5. Big boobs don’t mean more milk
Just because you’re lacking in the boob department, doesn’t mean that you’re not producing enough milk for your babe. Milk glands are all that matters when it comes to milk production, not breast size.
6. Workout? What workout?
When you’re breastfeeding, your body is working twice as hard, which helps you burn up to 500 calories each day. No need to head to the gym – hurrah! And anyway, too much exercise may increase lactic acid in breast milk, which in turn may make your mummy milk less palatable to your tiny person. Also, you’re going to need to up your calorie intake while breastfeeding too because you WILL get hangry! So exercise less, and eat more. Best news ever.
7. You can use breastmilk to battle the nasties
Just in case you haven’t heard about the miraculous healing properties of breastmilk, here’s what you missed out on – research shows that breastmilk not only fights bacteria, it also helps boost immunity and adjusts your baby’s body to allergies. Another super cool fact is that it adapts itself to the specific needs of the baby it’s being fed to. So when your baby’s sick, your breastmilk changes and creates antibodies to fight off the nasties! Pretty awesome right?
8. Mums can co-nurse the same baby
Here’s the good news: if you’re in a same-sex relationship, both you and your partner can nurse your little one, even if your partner wasn’t the one who gave birth to the baby. It goes without saying that we mean same-sex female partners here. It’s also possible for mums who’ve adopted a baby to breastfeed. This must be done under the supervision of a doctor, as taking medications such as medroxyprogesterone will be required to encourage the flow. Amazing, huh?
9. The girls are always ready
While you may feel like your mammaries are drier than the Sahara desert once baby has done a milk marathon, the fact is they are never empty. They’re making milk ALL of the time. Texan Alyse Ogletree certainly had no issues on the supply score: she holds the world record for most breastmilk donated. 53,081 ounces to be precise – that’s 2,654 Starbucks ventis!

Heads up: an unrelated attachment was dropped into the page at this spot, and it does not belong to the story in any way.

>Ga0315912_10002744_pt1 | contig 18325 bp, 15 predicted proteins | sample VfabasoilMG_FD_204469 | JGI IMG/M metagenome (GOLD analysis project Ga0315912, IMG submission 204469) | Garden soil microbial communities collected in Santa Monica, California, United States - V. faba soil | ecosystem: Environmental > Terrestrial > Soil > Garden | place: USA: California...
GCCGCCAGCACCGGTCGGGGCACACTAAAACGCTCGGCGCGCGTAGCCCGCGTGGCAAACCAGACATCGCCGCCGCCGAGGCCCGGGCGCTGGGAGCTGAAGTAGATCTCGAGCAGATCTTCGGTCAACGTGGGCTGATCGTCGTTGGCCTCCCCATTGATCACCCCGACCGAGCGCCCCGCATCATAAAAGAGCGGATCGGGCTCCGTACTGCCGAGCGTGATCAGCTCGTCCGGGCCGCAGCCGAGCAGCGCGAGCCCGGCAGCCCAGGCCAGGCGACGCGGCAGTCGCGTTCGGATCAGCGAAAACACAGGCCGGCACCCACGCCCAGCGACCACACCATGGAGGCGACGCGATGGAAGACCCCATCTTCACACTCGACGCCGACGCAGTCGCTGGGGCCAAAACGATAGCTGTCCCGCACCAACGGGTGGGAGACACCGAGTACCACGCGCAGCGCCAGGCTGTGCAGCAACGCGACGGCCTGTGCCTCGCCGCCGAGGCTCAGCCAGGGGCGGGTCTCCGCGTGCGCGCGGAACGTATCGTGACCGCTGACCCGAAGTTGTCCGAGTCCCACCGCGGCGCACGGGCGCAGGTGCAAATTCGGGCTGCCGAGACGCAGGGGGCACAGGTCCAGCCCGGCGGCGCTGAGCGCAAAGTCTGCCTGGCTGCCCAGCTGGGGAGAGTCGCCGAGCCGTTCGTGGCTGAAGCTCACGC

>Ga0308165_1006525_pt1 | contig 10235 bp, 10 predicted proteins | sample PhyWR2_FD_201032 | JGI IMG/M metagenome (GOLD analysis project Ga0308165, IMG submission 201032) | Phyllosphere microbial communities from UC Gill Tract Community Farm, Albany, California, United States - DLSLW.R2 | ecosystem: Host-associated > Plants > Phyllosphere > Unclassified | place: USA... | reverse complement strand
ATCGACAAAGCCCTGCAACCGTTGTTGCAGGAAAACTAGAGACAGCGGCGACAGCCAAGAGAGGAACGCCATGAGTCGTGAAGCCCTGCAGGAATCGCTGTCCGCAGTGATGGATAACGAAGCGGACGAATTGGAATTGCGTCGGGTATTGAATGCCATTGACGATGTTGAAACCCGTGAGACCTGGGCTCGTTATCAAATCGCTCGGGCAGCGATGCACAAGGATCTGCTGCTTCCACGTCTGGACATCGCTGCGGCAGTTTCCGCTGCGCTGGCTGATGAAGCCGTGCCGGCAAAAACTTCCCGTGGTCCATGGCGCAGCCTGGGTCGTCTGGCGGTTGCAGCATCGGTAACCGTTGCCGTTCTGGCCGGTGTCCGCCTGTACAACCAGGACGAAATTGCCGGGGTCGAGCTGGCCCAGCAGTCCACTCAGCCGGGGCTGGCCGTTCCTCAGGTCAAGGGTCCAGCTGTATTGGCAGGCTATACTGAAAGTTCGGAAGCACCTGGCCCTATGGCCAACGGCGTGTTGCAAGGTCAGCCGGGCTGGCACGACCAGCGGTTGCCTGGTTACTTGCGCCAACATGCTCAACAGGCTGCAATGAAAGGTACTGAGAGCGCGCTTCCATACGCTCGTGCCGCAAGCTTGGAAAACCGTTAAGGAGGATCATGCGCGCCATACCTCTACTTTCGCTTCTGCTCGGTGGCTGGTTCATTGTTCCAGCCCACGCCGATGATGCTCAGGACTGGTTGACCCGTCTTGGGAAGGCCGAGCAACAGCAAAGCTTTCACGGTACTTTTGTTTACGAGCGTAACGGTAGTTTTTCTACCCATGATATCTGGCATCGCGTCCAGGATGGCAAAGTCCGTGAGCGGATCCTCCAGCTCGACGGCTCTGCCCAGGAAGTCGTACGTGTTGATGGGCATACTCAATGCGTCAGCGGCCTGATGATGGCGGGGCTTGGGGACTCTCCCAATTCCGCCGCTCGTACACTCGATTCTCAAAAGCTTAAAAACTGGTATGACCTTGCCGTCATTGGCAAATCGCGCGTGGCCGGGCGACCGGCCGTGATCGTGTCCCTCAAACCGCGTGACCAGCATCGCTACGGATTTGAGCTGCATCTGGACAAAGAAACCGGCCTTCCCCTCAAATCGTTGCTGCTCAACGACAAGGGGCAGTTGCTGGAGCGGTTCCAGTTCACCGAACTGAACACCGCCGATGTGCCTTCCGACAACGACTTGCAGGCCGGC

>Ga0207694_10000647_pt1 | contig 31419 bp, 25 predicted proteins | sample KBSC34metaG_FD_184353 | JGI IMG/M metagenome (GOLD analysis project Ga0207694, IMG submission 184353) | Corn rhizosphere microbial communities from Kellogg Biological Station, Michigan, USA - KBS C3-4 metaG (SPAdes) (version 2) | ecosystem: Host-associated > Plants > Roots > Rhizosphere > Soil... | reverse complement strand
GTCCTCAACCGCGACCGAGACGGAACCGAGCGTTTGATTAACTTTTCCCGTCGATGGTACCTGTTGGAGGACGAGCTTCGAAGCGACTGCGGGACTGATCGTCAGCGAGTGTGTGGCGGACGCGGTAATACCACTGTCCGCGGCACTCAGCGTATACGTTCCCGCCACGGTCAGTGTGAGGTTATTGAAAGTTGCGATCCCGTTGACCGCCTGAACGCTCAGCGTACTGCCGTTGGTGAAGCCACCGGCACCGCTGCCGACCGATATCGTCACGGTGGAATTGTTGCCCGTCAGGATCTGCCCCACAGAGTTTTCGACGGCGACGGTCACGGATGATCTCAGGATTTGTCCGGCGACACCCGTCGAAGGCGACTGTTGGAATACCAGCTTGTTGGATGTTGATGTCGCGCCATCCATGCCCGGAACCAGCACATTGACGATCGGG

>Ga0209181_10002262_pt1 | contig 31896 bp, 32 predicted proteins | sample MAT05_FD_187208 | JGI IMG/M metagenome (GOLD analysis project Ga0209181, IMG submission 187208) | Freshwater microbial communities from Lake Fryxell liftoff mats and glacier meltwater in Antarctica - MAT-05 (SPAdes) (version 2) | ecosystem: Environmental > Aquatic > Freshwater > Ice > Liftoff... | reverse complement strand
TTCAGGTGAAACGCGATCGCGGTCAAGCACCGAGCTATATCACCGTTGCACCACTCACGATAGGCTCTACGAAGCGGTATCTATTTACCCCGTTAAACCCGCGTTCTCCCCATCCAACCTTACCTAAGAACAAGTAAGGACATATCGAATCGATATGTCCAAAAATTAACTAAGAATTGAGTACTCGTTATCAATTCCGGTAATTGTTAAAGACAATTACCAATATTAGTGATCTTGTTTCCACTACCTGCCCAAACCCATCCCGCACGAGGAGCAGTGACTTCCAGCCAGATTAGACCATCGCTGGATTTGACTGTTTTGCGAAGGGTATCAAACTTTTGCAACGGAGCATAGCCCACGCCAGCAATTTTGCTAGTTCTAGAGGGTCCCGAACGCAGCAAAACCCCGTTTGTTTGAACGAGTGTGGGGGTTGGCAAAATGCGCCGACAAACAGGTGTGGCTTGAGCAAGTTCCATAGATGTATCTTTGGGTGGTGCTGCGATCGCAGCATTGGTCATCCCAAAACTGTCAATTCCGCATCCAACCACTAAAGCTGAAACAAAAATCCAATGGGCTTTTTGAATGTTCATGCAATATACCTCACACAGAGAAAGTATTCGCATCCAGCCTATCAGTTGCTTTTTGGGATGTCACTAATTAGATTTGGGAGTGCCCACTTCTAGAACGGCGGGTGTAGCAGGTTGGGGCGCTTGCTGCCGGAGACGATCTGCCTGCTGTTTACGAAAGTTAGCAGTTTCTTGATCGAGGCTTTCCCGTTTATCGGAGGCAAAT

10. Don’t beat yourself up about how you feed your baby
For some, breastfeeding alone, or even at all, just isn’t the best option. Listen to your instincts and consult your paediatrician about your feeding routine. What’s important is that you’re doing what’s best for you and your baby. Fed is best!
An psst – here’s what the HoneyKids mamas have to say about breastfeeding!
Breastfeeding ain't easy ❌Yet for some reason, no one tells you about the pain, the struggles, or the judgement (oh, the judgement!) So this week, the HoneyKids mums are getting real about breastfeeding, with help from the lovely Jillian Kimberly Lim from Kiss92 and Liz Thomas from Support Breastfeeding: Ittasteslikelove! 💕Got your own breastfeeding story to tell? Let us know in the comments! 👇#HoneykidsAsia#WorldBreastfeedingAwarenessMonth
Posted by HoneyKids Asia on Wednesday, August 18, 2021
Top image: Charles Deluvio via Unsplash